Friday, November 5, 2021

Tips for Dappled Light

Dappled light should be felt rather than seen too obviously.

But to make it convincingly felt, you have to be aware of the size and orientation of the spots of light, even in a relatively quick sketch. This is the finished painting with a tracing over it.

The circular spots of light are projected from the small "pinhole" apertures of the tree canopy, forming a skinny cone of light that gets wider and wider the farther it travels. The higher the tree canopy, the larger the spots. 

(Image credit

The circular spots are really projections of the sun itself, proven by the fact that during a solar eclipse, the circular spots become crescent shaped.

When those cones of light intersect a flat surface obliquely, they become elliptical spots of light, consistent in size.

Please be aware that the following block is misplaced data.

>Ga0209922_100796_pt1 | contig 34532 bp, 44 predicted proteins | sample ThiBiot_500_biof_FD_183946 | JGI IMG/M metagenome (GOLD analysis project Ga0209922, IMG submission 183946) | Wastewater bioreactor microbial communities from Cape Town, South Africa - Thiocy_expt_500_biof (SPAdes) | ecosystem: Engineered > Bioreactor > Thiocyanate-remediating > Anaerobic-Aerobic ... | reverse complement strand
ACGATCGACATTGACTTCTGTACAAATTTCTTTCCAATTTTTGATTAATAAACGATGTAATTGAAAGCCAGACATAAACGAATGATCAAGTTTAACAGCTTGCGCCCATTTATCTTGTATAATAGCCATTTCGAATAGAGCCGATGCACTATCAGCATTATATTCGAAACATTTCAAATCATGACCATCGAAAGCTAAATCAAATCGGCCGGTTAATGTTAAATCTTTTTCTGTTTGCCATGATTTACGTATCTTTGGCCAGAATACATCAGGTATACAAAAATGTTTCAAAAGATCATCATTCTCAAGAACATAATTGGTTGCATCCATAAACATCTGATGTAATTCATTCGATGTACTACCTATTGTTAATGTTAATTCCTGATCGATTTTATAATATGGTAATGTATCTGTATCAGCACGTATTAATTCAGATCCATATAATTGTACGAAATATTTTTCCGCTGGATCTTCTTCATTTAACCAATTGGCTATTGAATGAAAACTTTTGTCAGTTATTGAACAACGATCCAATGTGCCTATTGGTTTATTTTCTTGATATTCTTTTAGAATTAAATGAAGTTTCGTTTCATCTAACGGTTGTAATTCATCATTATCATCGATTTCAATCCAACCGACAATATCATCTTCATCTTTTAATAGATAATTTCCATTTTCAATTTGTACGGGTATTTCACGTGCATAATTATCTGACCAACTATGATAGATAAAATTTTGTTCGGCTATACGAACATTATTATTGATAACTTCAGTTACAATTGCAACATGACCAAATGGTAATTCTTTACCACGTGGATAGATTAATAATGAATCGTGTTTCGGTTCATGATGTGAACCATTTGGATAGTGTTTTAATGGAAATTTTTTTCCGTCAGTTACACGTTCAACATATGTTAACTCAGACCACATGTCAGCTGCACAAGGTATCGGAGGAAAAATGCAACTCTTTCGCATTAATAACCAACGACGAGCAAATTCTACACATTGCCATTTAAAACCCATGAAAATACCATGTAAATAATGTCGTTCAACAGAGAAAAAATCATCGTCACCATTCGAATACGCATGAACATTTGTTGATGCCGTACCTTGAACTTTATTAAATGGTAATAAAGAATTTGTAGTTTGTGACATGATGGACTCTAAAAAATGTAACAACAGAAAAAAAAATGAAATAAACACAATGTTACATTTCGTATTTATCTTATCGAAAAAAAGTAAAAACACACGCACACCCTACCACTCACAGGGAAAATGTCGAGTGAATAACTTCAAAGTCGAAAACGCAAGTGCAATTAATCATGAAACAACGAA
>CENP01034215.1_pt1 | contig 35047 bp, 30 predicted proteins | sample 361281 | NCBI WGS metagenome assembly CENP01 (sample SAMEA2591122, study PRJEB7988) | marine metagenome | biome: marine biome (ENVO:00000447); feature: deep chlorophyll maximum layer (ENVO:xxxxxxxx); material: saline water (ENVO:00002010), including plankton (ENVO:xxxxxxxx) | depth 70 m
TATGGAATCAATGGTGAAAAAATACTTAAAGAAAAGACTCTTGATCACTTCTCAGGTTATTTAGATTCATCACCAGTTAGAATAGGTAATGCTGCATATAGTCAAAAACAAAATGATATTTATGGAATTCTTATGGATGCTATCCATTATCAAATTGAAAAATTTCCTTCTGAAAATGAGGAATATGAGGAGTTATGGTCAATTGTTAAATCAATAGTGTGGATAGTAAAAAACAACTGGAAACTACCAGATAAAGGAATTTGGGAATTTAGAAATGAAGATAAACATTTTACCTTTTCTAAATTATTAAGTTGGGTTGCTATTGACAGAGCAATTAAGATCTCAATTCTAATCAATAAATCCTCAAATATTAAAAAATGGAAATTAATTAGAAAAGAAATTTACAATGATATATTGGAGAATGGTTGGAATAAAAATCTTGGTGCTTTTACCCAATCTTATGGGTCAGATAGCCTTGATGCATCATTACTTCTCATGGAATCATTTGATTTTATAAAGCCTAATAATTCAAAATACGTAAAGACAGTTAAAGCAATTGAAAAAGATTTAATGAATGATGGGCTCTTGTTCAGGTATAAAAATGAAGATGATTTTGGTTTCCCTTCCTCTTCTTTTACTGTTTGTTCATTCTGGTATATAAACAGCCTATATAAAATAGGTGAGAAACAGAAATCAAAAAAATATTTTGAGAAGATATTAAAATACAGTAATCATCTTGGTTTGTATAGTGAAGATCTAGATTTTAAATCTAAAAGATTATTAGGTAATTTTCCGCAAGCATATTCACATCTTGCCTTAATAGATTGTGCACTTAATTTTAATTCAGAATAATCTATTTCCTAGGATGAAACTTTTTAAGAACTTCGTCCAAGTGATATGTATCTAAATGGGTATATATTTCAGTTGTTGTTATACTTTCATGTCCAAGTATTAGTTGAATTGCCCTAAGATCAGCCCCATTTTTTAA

So for this little painting I had to hint at the effect of those elongated spots of light as they splashed across the stonework, the windows, and the door. But I couldn't forget to render the pattern of stonework and mortar running in and out of the pattern of ellipses.
Don't miss the new 8.5 minute YouTube video "How to Paint Dappled Light."


Harry said...

I have to ask...How did you make the huge "Department of Art" pencil prop?

James Gurney said...

An empty can of baked beans and some spare cardboard.

Susan Krzywicki said...

So, did you paint the stone work in a relatively consistent color/pattern and then wash shade over the non-dappled spots?

James Gurney said...

Susan, I think I painted the shadows first and then added in the stonework.